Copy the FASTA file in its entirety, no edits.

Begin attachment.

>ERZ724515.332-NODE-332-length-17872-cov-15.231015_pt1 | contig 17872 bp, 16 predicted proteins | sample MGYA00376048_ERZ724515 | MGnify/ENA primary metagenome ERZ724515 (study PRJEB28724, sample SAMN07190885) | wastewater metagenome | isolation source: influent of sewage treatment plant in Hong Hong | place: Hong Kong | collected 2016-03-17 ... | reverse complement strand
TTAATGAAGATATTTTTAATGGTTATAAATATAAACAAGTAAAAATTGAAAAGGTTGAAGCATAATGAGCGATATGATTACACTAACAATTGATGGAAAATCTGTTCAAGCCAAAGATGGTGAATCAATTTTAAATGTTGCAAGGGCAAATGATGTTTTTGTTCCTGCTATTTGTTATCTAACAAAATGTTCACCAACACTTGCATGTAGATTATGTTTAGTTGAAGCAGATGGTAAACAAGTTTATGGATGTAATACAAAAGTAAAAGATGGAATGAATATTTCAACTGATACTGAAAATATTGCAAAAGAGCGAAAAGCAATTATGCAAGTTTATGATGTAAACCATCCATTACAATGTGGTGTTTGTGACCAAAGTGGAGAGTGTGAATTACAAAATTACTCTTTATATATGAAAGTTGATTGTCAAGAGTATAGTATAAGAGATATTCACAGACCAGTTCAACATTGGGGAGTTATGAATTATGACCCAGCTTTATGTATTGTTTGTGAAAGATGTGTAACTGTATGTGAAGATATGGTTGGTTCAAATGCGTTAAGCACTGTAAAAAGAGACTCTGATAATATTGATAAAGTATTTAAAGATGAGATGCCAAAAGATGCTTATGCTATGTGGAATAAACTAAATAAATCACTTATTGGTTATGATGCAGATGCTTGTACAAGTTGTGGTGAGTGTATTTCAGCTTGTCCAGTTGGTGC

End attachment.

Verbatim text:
>ERZ724515.332-NODE-332-length-17872-cov-15.231015_pt1 | contig 17872 bp, 16 predicted proteins | sample MGYA00376048_ERZ724515 | MGnify/ENA primary metagenome ERZ724515 (study PRJEB28724, sample SAMN07190885) | wastewater metagenome | isolation source: influent of sewage treatment plant in Hong Hong | place: Hong Kong | collected 2016-03-17 ... | reverse complement strand
TTAATGAAGATATTTTTAATGGTTATAAATATAAACAAGTAAAAATTGAAAAGGTTGAAGCATAATGAGCGATATGATTACACTAACAATTGATGGAAAATCTGTTCAAGCCAAAGATGGTGAATCAATTTTAAATGTTGCAAGGGCAAATGATGTTTTTGTTCCTGCTATTTGTTATCTAACAAAATGTTCACCAACACTTGCATGTAGATTATGTTTAGTTGAAGCAGATGGTAAACAAGTTTATGGATGTAATACAAAAGTAAAAGATGGAATGAATATTTCAACTGATACTGAAAATATTGCAAAAGAGCGAAAAGCAATTATGCAAGTTTATGATGTAAACCATCCATTACAATGTGGTGTTTGTGACCAAAGTGGAGAGTGTGAATTACAAAATTACTCTTTATATATGAAAGTTGATTGTCAAGAGTATAGTATAAGAGATATTCACAGACCAGTTCAACATTGGGGAGTTATGAATTATGACCCAGCTTTATGTATTGTTTGTGAAAGATGTGTAACTGTATGTGAAGATATGGTTGGTTCAAATGCGTTAAGCACTGTAAAAAGAGACTCTGATAATATTGATAAAGTATTTAAAGATGAGATGCCAAAAGATGCTTATGCTATGTGGAATAAACTAAATAAATCACTTATTGGTTATGATGCAGATGCTTGTACAAGTTGTGGTGAGTGTATTTCAGCTTGTCCAGTTGGTGC